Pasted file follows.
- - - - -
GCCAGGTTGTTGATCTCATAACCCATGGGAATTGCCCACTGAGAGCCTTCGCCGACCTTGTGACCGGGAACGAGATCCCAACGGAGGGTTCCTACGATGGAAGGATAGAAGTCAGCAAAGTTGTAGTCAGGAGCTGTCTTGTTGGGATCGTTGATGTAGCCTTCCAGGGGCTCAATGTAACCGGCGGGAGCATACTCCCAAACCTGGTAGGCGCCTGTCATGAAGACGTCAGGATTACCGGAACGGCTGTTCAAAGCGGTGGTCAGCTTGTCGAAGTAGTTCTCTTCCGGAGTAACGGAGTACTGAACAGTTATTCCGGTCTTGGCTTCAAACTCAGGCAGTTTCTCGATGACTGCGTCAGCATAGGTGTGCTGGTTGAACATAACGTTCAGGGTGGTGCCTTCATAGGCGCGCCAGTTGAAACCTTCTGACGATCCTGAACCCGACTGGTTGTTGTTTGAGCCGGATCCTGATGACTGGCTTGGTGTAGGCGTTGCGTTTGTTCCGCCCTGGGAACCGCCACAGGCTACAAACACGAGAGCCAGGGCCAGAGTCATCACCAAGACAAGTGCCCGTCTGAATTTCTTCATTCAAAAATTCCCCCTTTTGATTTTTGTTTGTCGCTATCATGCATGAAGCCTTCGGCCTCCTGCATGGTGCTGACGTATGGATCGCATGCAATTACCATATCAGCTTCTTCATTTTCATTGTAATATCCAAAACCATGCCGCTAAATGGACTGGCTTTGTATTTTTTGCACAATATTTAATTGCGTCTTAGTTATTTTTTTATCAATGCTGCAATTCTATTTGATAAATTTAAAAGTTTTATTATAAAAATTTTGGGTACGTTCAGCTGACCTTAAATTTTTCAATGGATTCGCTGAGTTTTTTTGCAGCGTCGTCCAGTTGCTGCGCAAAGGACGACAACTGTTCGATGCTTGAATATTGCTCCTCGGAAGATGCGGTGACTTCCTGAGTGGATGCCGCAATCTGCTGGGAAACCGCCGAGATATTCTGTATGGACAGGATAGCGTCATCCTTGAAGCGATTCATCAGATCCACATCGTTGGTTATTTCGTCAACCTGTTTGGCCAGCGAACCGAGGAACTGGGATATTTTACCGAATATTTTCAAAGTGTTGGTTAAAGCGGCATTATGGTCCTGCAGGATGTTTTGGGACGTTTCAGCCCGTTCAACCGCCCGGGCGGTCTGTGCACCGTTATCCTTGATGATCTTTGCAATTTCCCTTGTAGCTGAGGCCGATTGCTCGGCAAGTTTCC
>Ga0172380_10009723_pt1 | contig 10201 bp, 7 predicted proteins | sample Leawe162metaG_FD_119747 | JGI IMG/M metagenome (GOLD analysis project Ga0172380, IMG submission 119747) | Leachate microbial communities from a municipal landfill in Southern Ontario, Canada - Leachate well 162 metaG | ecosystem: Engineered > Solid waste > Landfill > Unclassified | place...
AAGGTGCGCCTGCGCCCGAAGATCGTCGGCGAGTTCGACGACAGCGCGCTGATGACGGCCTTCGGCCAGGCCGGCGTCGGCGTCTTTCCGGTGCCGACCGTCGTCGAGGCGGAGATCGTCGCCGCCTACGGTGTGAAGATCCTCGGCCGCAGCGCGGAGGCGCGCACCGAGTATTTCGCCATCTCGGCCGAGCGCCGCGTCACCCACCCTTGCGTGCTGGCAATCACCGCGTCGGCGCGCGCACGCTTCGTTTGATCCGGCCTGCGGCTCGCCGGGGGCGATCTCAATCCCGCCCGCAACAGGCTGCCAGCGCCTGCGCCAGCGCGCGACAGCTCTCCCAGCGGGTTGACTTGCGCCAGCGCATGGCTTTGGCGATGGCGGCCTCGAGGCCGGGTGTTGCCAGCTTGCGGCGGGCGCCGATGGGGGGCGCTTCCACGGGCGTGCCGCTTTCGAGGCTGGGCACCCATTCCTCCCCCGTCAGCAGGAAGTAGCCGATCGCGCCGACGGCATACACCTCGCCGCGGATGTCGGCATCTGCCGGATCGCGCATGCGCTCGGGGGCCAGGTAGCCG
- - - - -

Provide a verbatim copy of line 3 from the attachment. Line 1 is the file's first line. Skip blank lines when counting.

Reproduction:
AAGGTGCGCCTGCGCCCGAAGATCGTCGGCGAGTTCGACGACAGCGCGCTGATGACGGCCTTCGGCCAGGCCGGCGTCGGCGTCTTTCCGGTGCCGACCGTCGTCGAGGCGGAGATCGTCGCCGCCTACGGTGTGAAGATCCTCGGCCGCAGCGCGGAGGCGCGCACCGAGTATTTCGCCATCTCGGCCGAGCGCCGCGTCACCCACCCTTGCGTGCTGGCAATCACCGCGTCGGCGCGCGCACGCTTCGTTTGATCCGGCCTGCGGCTCGCCGGGGGCGATCTCAATCCCGCCCGCAACAGGCTGCCAGCGCCTGCGCCAGCGCGCGACAGCTCTCCCAGCGGGTTGACTTGCGCCAGCGCATGGCTTTGGCGATGGCGGCCTCGAGGCCGGGTGTTGCCAGCTTGCGGCGGGCGCCGATGGGGGGCGCTTCCACGGGCGTGCCGCTTTCGAGGCTGGGCACCCATTCCTCCCCCGTCAGCAGGAAGTAGCCGATCGCGCCGACGGCATACACCTCGCCGCGGATGTCGGCATCTGCCGGATCGCGCATGCGCTCGGGGGCCAGGTAGCCG